In the forex market, you deal with two currencies at a time. For example, when you’re selling US dollars, you need to know what you’re selling it for. Let’s say you’re selling dollars and getting euros in return. In that case, you’re trading the USD/EUR currency pair. In forex, you’ll be talking about currency pairs a lot.
Whether you’re trading JPY/EUR (Japanese yen and euro) or ZAR/MXN (South African rand and Mexican peso), currency pairs will dominate the discussion at every turn. There are three types of currency pairs: major, minor and exotic.
Currency pairs of the major economies
Major currency pairs are based on a list of popular currencies that are paired with the USD. The basket of major currencies consists of 7 pairs only. These currency pairs account for most of the turnover of Forex market. For instance, EURUSD pair alone accounts for about 30% of the trading volume.
Currency pairs that don’t include the US dollar
Minor currency pairs that are not associated with USD are called minor currencies or cross currencies. Cross rates can be easily calculated using the main pairs. For example, to calculate the EURGBP rate simply delete USD in EURUSD and GBP USD rates.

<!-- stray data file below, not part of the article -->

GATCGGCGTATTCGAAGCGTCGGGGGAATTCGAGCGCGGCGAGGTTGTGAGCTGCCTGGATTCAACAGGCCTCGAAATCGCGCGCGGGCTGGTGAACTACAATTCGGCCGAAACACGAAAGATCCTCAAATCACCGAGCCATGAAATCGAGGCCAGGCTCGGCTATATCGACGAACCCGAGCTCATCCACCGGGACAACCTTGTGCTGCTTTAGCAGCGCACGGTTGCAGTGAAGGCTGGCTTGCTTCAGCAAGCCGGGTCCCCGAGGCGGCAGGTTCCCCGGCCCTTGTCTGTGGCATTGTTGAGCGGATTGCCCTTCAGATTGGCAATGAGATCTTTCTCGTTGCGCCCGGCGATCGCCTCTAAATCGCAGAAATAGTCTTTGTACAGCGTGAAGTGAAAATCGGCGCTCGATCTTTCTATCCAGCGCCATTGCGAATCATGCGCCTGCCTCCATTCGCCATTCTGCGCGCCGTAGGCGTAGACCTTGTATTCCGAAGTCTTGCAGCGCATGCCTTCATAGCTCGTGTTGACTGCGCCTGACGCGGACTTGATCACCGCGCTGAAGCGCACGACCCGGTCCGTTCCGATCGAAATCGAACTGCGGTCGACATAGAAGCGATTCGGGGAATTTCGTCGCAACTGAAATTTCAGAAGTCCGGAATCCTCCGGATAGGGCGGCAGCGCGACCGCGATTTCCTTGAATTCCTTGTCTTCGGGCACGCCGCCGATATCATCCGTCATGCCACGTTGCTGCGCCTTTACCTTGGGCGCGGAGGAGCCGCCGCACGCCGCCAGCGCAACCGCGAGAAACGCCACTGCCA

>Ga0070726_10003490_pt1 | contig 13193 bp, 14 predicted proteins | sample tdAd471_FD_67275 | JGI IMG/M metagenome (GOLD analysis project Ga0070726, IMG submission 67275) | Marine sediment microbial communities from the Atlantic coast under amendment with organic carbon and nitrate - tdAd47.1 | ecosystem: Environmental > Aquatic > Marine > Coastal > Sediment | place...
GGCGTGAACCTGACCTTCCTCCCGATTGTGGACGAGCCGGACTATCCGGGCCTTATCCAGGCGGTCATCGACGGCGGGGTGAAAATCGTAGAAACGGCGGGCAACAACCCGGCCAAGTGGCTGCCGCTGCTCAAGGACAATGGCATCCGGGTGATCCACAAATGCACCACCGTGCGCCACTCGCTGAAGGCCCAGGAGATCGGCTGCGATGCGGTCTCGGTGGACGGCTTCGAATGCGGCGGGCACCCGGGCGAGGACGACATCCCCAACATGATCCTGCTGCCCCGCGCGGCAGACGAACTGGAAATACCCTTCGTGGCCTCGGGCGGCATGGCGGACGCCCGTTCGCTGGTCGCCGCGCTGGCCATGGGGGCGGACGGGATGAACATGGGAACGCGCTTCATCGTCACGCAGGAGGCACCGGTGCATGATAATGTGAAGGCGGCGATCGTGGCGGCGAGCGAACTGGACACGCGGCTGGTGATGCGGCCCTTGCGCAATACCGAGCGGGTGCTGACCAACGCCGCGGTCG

Currency pairs of the developing countries
Exotic currency pairs represent developing countries as well as several developed European countries and are traded less frequently. The group of exotic currencies was formed by the means of the International Monetary Fund. Exotic currency pairs are usually highly volatile and are lacking liquidity. Note that this results in a higher cost of trading and abnormal price movements.
The WCU – World Currency Unit
The WCU is a global composite currency derivative covering the world’s top 20 economies, representing the vast majority of global production. Weighted elegantly and logically based on International Monetary Fund GDP figures, the WCU's low volatility. A natural currency stabilisation, hedging against exchange rate volatility and individual currency purchasing power